THE federal government’s plan to allow private buyers to import new and used cars may be gathering momentum, but it’s time to hit the brakes.
The government wants to ensure a steady supply of affordable cars once Australia’s car makers shut their factories.
But the reason they are closing is because Australia is already the most competitive market in the developed world.
More than 65 brands compete for 1.1 million annual sales versus 38 brands in a market of 15.5 million in the US; Commsec data shows new-car affordability is at a 37-year high, with prices at 20-year lows.
We are in favour of price competition but not at the risk of exposing unwitting customers to rogue importers with vehicles that may have been stolen and given a new bogus identity, were written off and then repaired illegally, or lack the safety features of equivalent models sold here.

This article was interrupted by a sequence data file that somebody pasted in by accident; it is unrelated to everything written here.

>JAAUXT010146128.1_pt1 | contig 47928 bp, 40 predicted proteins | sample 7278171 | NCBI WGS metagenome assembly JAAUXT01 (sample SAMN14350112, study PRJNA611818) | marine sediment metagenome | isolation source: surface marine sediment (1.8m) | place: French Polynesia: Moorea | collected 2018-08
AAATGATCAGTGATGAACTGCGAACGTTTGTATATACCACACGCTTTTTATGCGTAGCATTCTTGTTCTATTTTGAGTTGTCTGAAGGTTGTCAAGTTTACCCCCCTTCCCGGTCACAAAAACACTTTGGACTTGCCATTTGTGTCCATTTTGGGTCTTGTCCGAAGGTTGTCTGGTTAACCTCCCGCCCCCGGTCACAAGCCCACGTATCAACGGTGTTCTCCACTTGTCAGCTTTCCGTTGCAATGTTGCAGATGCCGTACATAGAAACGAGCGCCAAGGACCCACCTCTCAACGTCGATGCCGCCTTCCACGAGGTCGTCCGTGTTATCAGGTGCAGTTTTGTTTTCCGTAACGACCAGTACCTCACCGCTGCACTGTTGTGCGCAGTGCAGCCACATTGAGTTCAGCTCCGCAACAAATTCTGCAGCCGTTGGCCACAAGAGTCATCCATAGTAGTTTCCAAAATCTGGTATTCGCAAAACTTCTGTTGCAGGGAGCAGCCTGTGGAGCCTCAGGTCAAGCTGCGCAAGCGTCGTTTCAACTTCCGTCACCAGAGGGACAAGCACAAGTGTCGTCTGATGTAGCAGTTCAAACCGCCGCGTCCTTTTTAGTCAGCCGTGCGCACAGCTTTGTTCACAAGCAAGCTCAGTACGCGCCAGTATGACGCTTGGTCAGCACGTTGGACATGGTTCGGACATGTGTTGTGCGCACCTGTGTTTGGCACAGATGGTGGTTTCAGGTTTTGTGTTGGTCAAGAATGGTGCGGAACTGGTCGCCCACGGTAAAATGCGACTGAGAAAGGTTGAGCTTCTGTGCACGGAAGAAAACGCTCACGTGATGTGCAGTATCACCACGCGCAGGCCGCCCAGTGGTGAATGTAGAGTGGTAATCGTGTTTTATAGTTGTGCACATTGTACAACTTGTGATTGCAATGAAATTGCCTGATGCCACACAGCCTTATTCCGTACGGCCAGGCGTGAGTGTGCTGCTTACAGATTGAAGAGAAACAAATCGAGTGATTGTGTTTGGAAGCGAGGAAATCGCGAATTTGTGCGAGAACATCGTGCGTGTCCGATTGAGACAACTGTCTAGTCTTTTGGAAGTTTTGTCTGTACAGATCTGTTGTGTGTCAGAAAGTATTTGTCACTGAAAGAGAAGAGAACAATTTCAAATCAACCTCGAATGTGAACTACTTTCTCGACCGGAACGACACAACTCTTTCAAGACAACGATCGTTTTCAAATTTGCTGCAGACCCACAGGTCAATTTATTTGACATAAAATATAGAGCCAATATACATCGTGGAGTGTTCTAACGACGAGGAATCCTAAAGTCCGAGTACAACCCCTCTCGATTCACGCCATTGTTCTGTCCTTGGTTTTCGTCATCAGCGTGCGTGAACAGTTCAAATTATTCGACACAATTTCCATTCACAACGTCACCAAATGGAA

The government has apparently told industry leaders “buyer beware” will save customers. Really?
This rule change, without exaggeration, could cost lives. Newer, safer cars are the driving force behind last year’s 89-year low in the road toll.
Enthusiast buyers can already import the specialist cars they desire. Do we really want to relax the rules to let any car in without proper checks?
Buyers trying to save a dollar may pay a higher price by being stuck with a lemon. What happens to unwitting buyers who can’t tell the difference between a car originally sold here (with historical parts and service support) and a privately imported car that could be dearer to insure, service and repair — and lack vital safety equipment?
The old saying “if it’s too good to be true, it probably is” applies to the Federal Government’s “cheaper cars” mantra. We should proceed with extreme caution.